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A Lesson before Dying

A Lesson before Dying

4.0 289
by Ernest J. Gaines

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From the author of A Gathering of Old Men and The Autobiography of Miss Jane Pittman comes a deep and compassionate novel, winner of the National Book Critics Circle Award. A young man who returns to 1940s Cajun country to teach visits a black youth on death row for a crime he didn't commit. Together they come to understand the


From the author of A Gathering of Old Men and The Autobiography of Miss Jane Pittman comes a deep and compassionate novel, winner of the National Book Critics Circle Award. A young man who returns to 1940s Cajun country to teach visits a black youth on death row for a crime he didn't commit. Together they come to understand the heroism of resisting. 

Editorial Reviews

Two African-American men in rural Louisiana are pulled together by circumstance in this gripping novel. A young teacher who has come back to his hometown to help raise the poor quality of education is reluctantly persuaded by his aunt to counsel a man on death row. Emotionally charged and written in a straightforward, powerful style, Gaines sketches the dramatic moments between teacher and inmate with warmth and insight. Read by Jay Long.
Carl Senna
Despite the novel's gallows humor and an atmosphere of pervasively harsh racism, the characters, black and white, are humanly complex and have some redeeming quality...."A Lesson Before Dying," though it suffers an occasional stylistic lapse, powerfully evokes in its understated tone the "new wants" in the 1940's that created the revolution of the 1960's. Ernest J. Gaines has written a moving and truthful work of fiction. -- New York Times
Publishers Weekly - Publisher's Weekly
Gaines's NBCC Award-winning novel tells of the relationship forged between a young black man on death row and his teacher in 1940s Louisiana. (June)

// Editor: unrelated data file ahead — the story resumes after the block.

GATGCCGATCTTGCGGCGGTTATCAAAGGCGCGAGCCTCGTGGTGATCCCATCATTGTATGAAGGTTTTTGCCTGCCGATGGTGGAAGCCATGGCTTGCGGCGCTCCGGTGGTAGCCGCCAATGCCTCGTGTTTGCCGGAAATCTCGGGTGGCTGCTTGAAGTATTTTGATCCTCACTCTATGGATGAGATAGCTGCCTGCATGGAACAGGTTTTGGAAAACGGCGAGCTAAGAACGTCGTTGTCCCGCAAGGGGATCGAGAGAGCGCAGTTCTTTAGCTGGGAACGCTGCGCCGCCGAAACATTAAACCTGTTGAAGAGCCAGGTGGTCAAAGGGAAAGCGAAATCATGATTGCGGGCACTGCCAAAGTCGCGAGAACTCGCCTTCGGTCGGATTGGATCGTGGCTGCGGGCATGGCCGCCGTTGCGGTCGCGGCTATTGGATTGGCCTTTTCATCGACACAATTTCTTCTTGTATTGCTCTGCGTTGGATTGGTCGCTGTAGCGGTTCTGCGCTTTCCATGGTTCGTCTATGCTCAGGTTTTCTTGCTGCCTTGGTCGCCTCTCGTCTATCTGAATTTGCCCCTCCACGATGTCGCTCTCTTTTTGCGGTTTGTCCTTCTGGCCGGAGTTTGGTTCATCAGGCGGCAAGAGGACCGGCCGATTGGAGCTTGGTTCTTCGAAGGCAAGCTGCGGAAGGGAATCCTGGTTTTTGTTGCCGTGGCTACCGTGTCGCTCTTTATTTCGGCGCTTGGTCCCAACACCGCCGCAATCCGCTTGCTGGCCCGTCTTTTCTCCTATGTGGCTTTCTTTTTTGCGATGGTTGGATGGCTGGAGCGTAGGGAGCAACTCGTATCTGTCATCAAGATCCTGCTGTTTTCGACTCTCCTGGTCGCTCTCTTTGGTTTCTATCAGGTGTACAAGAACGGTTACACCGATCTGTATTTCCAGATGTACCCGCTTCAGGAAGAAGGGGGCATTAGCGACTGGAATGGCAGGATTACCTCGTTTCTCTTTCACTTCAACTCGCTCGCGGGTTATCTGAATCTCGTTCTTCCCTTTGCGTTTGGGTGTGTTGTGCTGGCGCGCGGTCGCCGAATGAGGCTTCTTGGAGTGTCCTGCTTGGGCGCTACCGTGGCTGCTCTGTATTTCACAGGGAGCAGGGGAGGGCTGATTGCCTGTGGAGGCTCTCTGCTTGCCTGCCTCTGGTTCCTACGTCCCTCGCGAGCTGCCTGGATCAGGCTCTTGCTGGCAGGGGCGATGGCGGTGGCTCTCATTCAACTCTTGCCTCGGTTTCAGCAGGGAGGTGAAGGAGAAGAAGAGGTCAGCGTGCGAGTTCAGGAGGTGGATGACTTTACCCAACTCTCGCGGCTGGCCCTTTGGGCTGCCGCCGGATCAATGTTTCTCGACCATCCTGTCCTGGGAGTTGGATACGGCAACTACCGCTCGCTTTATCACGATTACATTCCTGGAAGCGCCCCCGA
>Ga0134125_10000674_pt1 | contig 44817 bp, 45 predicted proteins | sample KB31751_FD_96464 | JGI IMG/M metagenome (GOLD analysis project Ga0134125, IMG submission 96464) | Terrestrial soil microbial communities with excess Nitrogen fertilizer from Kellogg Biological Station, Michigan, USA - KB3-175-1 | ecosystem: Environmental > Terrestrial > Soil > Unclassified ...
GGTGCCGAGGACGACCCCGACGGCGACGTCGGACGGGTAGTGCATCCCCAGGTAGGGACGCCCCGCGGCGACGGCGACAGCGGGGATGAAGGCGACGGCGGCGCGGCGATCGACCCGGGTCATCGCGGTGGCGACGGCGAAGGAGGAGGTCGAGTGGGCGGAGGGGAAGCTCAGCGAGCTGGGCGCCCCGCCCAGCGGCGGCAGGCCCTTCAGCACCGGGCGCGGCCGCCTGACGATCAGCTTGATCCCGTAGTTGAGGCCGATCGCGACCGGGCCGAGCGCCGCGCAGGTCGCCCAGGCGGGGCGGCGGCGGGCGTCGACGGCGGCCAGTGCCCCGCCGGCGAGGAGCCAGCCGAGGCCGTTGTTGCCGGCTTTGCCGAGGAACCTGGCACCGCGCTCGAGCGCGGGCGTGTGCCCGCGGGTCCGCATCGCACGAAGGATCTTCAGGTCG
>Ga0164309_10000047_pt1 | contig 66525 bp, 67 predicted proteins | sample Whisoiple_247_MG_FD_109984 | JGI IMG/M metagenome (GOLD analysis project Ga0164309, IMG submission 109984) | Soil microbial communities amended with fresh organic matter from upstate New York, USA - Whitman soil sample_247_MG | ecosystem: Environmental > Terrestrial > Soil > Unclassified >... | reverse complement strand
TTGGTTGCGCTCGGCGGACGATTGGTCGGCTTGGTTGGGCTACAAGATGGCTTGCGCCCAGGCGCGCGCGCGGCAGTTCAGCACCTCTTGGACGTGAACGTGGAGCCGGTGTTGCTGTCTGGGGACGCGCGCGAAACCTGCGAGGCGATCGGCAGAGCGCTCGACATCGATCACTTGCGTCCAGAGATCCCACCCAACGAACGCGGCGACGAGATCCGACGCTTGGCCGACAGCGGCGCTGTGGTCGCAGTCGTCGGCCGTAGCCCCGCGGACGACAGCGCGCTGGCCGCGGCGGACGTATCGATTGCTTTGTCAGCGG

Library Journal
What do you tell an innocent youth who was at the wrong place at the wrong time and now faces death in the electric chair? What do you say to restore his self-esteem when his lawyer has publicly described him as a dumb animal? What do you tell a youth humiliated by a lifetime of racism so that he can face death with dignity? The task belongs to Grant Wiggins, the teacher of the Negro plantation school who narrates the story. Grant grew up on the Louisiana plantation but broke away to go to the university. He returns to help his people but struggles over ``whether I should act like the teacher that I was, or like the nigger that I was supposed to be.'' The powerful message Grant tells the youth transforms him from a ``hog'' to a hero, and the reader is not likely to forget it, either. Gaines's earlier works include A Gathering of Old Men ( LJ 9/83) and The Autobiography of Miss Jane Pittman (Bantam, 1982). BOMC and Quality Paperback Book Club alternate selections; previewed in Prepub Alert, LJ 12/92.-- Joanne Snapp, Randolph-Macon Coll . , Ashland, Va.
School Library Journal
YA-- No breathless courtroom triumphs or dramatic reprieves alleviate the sad progress toward execution in this latest novel by the author of The Autobiography of Miss Jane Pittman (Bantam, 1982). The condemned man is Jefferson, a poorly educated man/child whose only crimes are a dim intelligence, being in the wrong place at the wrong time, and being black in rural Louisiana in the late 1940s. To everyone, even his own defense attorney, he's an animal, too dumb to understand what is happening to him. But his godmother, Miss Emma, decides that Jefferson will die a man. To accomplish just that, she brings Grant Wiggins, the teacher at the plantation's one-room school and narrator of the novel, into the story. Emotionally blackmailed by two strong-willed old ladies, Grant reluctantly begins visiting Jefferson, committing both men to the painful task of self-discovery. As in his earlier novels, Gaines evokes a sense of reality through rich detail and believable characters in this simple, moving story. YAs who seek thought-provoking reading will enjoy this glimpse of life in the rural South just before the civil rights movement.-- Carolyn E. Gecan, Thomas Jefferson Sci-Tech, Fairfax County, VA